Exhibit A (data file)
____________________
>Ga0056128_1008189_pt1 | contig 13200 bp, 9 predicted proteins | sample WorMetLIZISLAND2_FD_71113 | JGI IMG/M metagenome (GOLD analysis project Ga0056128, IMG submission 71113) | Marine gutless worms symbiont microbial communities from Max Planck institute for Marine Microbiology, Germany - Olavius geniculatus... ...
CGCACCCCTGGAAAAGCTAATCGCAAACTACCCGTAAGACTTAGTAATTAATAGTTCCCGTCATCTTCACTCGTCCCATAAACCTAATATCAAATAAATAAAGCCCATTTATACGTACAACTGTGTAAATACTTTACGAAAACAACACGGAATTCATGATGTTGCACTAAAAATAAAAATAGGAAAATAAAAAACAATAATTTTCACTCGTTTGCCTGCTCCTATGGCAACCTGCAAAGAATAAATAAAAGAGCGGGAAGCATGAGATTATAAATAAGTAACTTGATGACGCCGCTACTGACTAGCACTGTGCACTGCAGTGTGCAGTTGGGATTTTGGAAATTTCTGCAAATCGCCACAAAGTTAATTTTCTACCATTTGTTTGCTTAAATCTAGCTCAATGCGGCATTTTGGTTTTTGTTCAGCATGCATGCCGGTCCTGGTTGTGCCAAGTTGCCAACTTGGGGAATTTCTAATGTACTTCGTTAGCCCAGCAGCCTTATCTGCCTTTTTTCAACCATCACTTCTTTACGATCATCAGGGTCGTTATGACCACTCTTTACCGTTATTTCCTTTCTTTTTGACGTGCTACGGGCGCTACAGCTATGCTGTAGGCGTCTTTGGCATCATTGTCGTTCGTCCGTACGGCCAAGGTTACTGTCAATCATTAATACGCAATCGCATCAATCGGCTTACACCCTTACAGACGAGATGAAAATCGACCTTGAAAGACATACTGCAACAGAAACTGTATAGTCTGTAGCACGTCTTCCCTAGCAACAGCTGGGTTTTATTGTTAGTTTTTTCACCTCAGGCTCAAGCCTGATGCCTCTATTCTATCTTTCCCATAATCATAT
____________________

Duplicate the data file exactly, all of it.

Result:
>Ga0056128_1008189_pt1 | contig 13200 bp, 9 predicted proteins | sample WorMetLIZISLAND2_FD_71113 | JGI IMG/M metagenome (GOLD analysis project Ga0056128, IMG submission 71113) | Marine gutless worms symbiont microbial communities from Max Planck institute for Marine Microbiology, Germany - Olavius geniculatus... ...
CGCACCCCTGGAAAAGCTAATCGCAAACTACCCGTAAGACTTAGTAATTAATAGTTCCCGTCATCTTCACTCGTCCCATAAACCTAATATCAAATAAATAAAGCCCATTTATACGTACAACTGTGTAAATACTTTACGAAAACAACACGGAATTCATGATGTTGCACTAAAAATAAAAATAGGAAAATAAAAAACAATAATTTTCACTCGTTTGCCTGCTCCTATGGCAACCTGCAAAGAATAAATAAAAGAGCGGGAAGCATGAGATTATAAATAAGTAACTTGATGACGCCGCTACTGACTAGCACTGTGCACTGCAGTGTGCAGTTGGGATTTTGGAAATTTCTGCAAATCGCCACAAAGTTAATTTTCTACCATTTGTTTGCTTAAATCTAGCTCAATGCGGCATTTTGGTTTTTGTTCAGCATGCATGCCGGTCCTGGTTGTGCCAAGTTGCCAACTTGGGGAATTTCTAATGTACTTCGTTAGCCCAGCAGCCTTATCTGCCTTTTTTCAACCATCACTTCTTTACGATCATCAGGGTCGTTATGACCACTCTTTACCGTTATTTCCTTTCTTTTTGACGTGCTACGGGCGCTACAGCTATGCTGTAGGCGTCTTTGGCATCATTGTCGTTCGTCCGTACGGCCAAGGTTACTGTCAATCATTAATACGCAATCGCATCAATCGGCTTACACCCTTACAGACGAGATGAAAATCGACCTTGAAAGACATACTGCAACAGAAACTGTATAGTCTGTAGCACGTCTTCCCTAGCAACAGCTGGGTTTTATTGTTAGTTTTTTCACCTCAGGCTCAAGCCTGATGCCTCTATTCTATCTTTCCCATAATCATAT